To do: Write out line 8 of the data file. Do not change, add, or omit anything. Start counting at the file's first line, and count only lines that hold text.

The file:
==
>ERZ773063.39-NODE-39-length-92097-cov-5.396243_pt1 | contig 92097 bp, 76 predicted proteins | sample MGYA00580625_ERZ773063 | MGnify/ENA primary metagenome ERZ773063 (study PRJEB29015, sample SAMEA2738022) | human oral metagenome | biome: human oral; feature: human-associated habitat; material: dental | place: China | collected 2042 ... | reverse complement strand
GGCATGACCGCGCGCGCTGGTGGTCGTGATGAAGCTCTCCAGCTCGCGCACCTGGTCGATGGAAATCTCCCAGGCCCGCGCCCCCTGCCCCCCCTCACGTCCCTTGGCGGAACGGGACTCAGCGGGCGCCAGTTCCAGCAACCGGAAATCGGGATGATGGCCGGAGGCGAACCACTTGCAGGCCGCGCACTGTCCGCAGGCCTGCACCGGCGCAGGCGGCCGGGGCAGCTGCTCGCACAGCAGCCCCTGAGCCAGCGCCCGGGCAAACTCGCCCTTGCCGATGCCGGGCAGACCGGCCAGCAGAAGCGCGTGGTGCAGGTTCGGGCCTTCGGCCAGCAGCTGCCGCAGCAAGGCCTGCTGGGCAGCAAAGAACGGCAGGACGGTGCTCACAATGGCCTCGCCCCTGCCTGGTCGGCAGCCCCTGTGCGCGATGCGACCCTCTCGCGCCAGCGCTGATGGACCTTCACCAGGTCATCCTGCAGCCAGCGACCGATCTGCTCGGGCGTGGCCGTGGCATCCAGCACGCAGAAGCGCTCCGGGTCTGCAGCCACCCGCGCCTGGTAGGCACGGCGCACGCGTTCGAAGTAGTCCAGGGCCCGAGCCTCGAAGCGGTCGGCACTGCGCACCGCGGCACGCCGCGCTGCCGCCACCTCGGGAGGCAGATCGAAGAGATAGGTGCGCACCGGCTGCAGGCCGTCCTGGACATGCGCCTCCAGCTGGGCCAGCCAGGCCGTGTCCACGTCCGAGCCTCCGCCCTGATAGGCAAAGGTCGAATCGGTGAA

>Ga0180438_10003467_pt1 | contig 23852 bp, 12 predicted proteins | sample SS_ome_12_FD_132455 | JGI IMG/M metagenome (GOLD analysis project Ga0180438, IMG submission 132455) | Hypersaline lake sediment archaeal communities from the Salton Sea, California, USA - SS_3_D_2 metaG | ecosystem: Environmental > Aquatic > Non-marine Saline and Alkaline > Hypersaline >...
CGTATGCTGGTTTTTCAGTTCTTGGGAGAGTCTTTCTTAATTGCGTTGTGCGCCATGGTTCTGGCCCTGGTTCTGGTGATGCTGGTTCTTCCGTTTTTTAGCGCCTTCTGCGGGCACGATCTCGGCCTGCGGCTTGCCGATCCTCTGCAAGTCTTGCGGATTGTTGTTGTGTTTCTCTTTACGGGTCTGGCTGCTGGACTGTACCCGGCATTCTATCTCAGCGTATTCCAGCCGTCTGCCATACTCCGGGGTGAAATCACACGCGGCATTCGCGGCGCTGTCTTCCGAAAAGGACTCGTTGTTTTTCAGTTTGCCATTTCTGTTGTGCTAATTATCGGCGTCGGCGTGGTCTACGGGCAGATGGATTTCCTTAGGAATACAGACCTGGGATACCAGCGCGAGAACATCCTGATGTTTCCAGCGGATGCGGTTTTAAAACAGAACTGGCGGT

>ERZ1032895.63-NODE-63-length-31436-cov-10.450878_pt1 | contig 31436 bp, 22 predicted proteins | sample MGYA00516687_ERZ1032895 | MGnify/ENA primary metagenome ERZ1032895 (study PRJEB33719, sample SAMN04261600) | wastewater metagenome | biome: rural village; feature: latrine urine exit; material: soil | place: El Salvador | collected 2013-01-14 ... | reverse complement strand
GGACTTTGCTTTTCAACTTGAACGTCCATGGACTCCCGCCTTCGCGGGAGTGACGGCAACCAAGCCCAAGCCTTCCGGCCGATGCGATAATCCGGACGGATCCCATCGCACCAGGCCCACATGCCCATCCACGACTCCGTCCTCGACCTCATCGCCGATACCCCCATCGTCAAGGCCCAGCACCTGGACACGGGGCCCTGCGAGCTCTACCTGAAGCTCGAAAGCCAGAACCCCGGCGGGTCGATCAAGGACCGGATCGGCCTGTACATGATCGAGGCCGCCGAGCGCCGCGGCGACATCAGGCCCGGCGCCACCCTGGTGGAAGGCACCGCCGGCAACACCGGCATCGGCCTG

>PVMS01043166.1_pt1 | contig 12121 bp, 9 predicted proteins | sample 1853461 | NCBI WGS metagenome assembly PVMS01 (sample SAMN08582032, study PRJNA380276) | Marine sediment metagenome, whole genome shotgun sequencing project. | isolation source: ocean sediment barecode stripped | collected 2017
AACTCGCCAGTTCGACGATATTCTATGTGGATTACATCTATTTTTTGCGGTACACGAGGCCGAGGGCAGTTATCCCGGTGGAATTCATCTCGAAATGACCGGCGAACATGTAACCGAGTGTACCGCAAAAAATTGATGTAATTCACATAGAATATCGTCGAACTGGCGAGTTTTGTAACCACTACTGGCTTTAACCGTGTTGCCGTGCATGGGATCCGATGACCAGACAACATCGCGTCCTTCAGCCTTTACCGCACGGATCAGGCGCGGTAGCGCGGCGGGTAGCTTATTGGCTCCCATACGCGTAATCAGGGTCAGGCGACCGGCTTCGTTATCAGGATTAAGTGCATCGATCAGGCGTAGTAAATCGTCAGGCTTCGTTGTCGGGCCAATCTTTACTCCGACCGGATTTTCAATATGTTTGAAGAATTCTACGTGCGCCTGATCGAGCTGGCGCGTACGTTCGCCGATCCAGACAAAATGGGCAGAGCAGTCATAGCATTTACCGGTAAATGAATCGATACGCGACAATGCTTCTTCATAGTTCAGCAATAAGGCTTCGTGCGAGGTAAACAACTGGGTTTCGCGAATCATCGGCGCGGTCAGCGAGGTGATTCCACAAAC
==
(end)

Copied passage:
AACTCGCCAGTTCGACGATATTCTATGTGGATTACATCTATTTTTTGCGGTACACGAGGCCGAGGGCAGTTATCCCGGTGGAATTCATCTCGAAATGACCGGCGAACATGTAACCGAGTGTACCGCAAAAAATTGATGTAATTCACATAGAATATCGTCGAACTGGCGAGTTTTGTAACCACTACTGGCTTTAACCGTGTTGCCGTGCATGGGATCCGATGACCAGACAACATCGCGTCCTTCAGCCTTTACCGCACGGATCAGGCGCGGTAGCGCGGCGGGTAGCTTATTGGCTCCCATACGCGTAATCAGGGTCAGGCGACCGGCTTCGTTATCAGGATTAAGTGCATCGATCAGGCGTAGTAAATCGTCAGGCTTCGTTGTCGGGCCAATCTTTACTCCGACCGGATTTTCAATATGTTTGAAGAATTCTACGTGCGCCTGATCGAGCTGGCGCGTACGTTCGCCGATCCAGACAAAATGGGCAGAGCAGTCATAGCATTTACCGGTAAATGAATCGATACGCGACAATGCTTCTTCATAGTTCAGCAATAAGGCTTCGTGCGAGGTAAACAACTGGGTTTCGCGAATCATCGGCGCGGTCAGCGAGGTGATTCCACAAAC